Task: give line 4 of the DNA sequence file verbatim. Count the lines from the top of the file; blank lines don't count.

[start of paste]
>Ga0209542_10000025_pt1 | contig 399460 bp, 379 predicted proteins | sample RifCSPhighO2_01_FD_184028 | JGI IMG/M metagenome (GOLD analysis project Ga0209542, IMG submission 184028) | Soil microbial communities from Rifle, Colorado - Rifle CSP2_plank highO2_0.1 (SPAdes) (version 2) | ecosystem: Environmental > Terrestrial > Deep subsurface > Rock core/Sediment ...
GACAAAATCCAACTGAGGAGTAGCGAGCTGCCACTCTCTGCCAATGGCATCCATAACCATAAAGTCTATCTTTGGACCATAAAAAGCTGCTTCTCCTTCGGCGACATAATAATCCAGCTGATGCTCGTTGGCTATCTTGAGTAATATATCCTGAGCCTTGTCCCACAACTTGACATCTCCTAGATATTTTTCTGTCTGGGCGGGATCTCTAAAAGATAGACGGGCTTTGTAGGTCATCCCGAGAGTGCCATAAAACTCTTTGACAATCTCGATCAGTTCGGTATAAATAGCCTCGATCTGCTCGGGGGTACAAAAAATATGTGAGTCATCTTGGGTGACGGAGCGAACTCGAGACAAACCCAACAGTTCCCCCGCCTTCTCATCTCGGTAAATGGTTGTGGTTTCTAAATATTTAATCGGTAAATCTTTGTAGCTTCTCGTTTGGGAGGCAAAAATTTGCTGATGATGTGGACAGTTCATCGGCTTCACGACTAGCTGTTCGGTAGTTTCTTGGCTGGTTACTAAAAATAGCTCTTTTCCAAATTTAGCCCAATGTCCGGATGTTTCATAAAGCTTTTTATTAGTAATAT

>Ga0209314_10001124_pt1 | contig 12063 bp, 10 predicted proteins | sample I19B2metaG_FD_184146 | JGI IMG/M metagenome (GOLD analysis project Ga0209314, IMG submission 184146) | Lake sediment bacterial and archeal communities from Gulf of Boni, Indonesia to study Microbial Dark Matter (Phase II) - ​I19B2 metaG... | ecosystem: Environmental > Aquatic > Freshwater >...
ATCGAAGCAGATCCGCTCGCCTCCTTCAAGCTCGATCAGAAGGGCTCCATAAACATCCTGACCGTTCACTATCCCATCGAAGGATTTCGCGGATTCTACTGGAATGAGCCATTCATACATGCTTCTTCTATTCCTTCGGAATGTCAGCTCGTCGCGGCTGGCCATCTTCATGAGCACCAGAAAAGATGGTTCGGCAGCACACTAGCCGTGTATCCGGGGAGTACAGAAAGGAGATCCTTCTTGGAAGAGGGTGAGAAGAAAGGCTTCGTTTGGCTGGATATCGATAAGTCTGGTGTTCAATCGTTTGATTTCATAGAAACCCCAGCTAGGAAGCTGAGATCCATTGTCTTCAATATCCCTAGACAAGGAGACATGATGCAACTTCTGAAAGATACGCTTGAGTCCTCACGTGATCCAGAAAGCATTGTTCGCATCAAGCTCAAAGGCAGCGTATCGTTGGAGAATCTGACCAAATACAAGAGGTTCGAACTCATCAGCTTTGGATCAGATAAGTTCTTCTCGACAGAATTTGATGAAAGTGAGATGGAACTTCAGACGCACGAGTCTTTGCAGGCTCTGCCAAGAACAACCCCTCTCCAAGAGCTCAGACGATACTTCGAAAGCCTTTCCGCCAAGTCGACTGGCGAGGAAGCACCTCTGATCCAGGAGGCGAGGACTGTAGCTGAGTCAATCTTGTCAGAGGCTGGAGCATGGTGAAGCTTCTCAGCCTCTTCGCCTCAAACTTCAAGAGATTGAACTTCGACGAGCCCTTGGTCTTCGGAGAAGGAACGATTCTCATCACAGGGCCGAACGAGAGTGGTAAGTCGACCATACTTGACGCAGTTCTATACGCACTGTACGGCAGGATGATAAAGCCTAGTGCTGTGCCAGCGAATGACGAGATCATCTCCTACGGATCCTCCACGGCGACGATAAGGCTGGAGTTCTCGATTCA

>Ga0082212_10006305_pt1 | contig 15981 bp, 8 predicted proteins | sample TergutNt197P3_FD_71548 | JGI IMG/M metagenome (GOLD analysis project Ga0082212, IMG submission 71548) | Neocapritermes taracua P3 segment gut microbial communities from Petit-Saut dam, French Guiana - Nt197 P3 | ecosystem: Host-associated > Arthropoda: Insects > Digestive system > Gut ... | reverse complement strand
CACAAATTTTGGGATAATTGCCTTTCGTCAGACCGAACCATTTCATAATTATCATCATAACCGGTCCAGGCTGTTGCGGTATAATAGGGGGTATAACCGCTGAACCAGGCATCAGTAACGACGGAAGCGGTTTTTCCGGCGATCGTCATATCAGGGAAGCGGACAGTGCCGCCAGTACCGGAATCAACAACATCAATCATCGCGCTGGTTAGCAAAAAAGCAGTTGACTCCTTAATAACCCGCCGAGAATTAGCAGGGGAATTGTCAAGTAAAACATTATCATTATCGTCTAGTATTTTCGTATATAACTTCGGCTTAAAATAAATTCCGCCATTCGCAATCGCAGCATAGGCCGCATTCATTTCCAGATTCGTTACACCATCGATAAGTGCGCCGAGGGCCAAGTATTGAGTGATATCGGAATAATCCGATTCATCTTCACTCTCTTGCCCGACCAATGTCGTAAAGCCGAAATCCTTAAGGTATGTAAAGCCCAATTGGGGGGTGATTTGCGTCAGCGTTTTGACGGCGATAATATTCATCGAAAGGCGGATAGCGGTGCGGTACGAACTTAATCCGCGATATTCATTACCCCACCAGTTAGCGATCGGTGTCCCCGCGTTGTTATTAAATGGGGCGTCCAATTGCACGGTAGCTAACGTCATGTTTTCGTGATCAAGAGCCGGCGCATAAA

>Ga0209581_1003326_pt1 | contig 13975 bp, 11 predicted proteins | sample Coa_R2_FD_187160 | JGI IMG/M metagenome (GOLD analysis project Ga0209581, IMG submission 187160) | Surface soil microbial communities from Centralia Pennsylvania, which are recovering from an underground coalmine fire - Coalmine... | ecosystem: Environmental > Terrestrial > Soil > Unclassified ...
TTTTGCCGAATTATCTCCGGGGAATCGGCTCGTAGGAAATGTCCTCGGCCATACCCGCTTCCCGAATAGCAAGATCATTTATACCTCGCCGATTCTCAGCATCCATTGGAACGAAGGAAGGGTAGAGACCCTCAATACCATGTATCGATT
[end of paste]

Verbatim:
ATCGAAGCAGATCCGCTCGCCTCCTTCAAGCTCGATCAGAAGGGCTCCATAAACATCCTGACCGTTCACTATCCCATCGAAGGATTTCGCGGATTCTACTGGAATGAGCCATTCATACATGCTTCTTCTATTCCTTCGGAATGTCAGCTCGTCGCGGCTGGCCATCTTCATGAGCACCAGAAAAGATGGTTCGGCAGCACACTAGCCGTGTATCCGGGGAGTACAGAAAGGAGATCCTTCTTGGAAGAGGGTGAGAAGAAAGGCTTCGTTTGGCTGGATATCGATAAGTCTGGTGTTCAATCGTTTGATTTCATAGAAACCCCAGCTAGGAAGCTGAGATCCATTGTCTTCAATATCCCTAGACAAGGAGACATGATGCAACTTCTGAAAGATACGCTTGAGTCCTCACGTGATCCAGAAAGCATTGTTCGCATCAAGCTCAAAGGCAGCGTATCGTTGGAGAATCTGACCAAATACAAGAGGTTCGAACTCATCAGCTTTGGATCAGATAAGTTCTTCTCGACAGAATTTGATGAAAGTGAGATGGAACTTCAGACGCACGAGTCTTTGCAGGCTCTGCCAAGAACAACCCCTCTCCAAGAGCTCAGACGATACTTCGAAAGCCTTTCCGCCAAGTCGACTGGCGAGGAAGCACCTCTGATCCAGGAGGCGAGGACTGTAGCTGAGTCAATCTTGTCAGAGGCTGGAGCATGGTGAAGCTTCTCAGCCTCTTCGCCTCAAACTTCAAGAGATTGAACTTCGACGAGCCCTTGGTCTTCGGAGAAGGAACGATTCTCATCACAGGGCCGAACGAGAGTGGTAAGTCGACCATACTTGACGCAGTTCTATACGCACTGTACGGCAGGATGATAAAGCCTAGTGCTGTGCCAGCGAATGACGAGATCATCTCCTACGGATCCTCCACGGCGACGATAAGGCTGGAGTTCTCGATTCA